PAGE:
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Unfiltered: The complete Ralph Bakshi

by Roger Ash

I love animation. even when I was in junior high and it wasn’t cool, I eagerly awaited each new feature film from Disney. Over the years, I’ve learned that there are a number of people who have issues with Disney and their films. They want someone to do something different. Something a lot more personal. Something a lot more adult. someone has been doing that considering that the 70s and his name is Ralph Bakshi.

Bakshi’s early occupation in animation included a stint at Terrytunes, the studio that brought us Mighty mouse and Heckle and Jeckle, where he created the bizarre superhero team, the Mighty Heroes. Here’s a look at one of these classic cartoons.

But it was his first feature film that would forever brand him as a rebel. Bakshi adapted Robert Crumb’s character Fritz the cat to the animated film and brought us the first X-Rated cartoon feature. dispute seemed to follow Bakshi’s productions such as heavy Traffic, Coonskin (AKA street Fight), and hi good Lookin’ were criticized for their violence, adult themes, and ethnic stereotypes.  At the same time, a number of fans applauded Bakshi for creating challenging, personal films.

I first became aware of Bakshi’s work when a friend and I saw Wizards at a late night show in high school. The film’s mix of fantasy and social satire was an unbeatable mix for my adolescent brain. and it didn’t hurt that Princess Elinore was pretty damn sexy. I was hooked. I became a Bakshi fan. (As a side note, Wizards was the first film in which Bakshi employed substantial use of rotoscoping which has earned him the ire of some animation fans.)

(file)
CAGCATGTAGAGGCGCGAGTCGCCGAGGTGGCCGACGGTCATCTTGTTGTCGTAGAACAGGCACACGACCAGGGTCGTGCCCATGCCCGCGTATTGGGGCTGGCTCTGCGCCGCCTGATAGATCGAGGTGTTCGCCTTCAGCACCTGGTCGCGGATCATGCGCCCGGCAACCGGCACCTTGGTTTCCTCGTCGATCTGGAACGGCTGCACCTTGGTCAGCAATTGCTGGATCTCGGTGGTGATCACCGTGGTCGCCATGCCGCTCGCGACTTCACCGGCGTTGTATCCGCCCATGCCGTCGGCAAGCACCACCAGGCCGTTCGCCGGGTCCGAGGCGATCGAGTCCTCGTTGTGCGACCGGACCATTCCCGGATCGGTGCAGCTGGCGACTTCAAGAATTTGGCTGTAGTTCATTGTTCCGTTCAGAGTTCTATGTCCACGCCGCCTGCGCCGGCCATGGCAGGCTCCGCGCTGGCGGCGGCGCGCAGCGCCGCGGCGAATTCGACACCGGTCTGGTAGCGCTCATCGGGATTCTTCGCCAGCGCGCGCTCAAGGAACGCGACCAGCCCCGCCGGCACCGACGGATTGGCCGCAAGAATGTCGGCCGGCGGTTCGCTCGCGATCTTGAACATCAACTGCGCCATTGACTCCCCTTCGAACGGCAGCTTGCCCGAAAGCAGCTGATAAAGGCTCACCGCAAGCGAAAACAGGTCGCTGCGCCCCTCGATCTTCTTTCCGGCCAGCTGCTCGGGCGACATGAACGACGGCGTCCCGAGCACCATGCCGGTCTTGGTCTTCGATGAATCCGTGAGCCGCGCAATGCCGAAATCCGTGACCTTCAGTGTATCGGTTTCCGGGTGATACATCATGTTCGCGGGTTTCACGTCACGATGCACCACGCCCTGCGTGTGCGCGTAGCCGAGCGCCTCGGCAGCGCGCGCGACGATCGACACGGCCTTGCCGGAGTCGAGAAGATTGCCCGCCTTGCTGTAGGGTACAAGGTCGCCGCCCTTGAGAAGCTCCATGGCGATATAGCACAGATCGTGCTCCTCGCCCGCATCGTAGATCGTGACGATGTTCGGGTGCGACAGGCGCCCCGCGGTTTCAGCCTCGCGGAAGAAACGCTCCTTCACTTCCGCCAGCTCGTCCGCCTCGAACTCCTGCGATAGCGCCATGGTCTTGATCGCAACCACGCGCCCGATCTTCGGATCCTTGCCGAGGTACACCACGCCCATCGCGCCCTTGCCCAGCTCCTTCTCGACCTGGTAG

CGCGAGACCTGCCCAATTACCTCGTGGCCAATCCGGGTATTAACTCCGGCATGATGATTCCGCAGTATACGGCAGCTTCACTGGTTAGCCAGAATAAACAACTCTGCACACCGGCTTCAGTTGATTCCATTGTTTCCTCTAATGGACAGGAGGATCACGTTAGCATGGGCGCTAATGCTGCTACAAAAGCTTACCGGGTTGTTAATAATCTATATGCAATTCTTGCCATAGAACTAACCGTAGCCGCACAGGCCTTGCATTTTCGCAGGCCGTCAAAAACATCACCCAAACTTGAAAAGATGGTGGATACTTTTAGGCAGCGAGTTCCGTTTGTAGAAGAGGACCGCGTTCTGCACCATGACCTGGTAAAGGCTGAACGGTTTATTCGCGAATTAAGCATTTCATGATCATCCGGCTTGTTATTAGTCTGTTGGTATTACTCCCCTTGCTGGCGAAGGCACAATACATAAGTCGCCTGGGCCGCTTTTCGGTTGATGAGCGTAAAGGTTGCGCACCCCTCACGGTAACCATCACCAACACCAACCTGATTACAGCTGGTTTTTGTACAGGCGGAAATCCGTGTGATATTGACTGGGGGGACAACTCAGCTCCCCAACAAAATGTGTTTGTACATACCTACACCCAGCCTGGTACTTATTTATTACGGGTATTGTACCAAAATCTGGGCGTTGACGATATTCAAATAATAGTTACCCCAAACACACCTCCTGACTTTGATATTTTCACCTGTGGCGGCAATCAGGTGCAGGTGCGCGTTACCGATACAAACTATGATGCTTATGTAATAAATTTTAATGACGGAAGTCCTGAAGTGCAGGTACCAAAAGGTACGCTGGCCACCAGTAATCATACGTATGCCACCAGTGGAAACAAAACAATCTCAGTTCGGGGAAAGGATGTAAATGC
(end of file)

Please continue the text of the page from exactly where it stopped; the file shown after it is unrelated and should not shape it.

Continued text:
Bakshi continued to make films including Lord of the Rings, American Pop, and cool World, but it was his return to his roots that garnedred him some of the highest critical acclaim of his career. In 1987, CBS debuted Bakshi’s Mighty Mouse: The new Adventures on Saturday morning. This reworking of Mighty mouse was true to the character, but also fun, irreverent, and featured some of the best animation done for TV in years. but dispute would even follow him here. In the episode The Littlest Tramp, which was directed by John Kricfalusi who would later create Ren & Stimpy, the Rev. Donald Wildmon became convinced that Mighty mouse snorted cocaine and he wasn’t going to stand for that. He informed parents in his watchdog group not to let their children enjoy this “horrible” cartoon. Unfortunately, the series only lasted for a season and a half, but it remains a favorite of mine.

This is but a short into to Bakshi and his work. If you want to know more, I highly suggest getting Unfiltered: The complete Ralph Bakshi by Jon M. Gibson & Chris McDonnell which surveys his entire occupation and features pages of stunning art from his films. It’s a terrific look at one of the rebels of animation.


Unfiltered: The complete Ralph Bakshi

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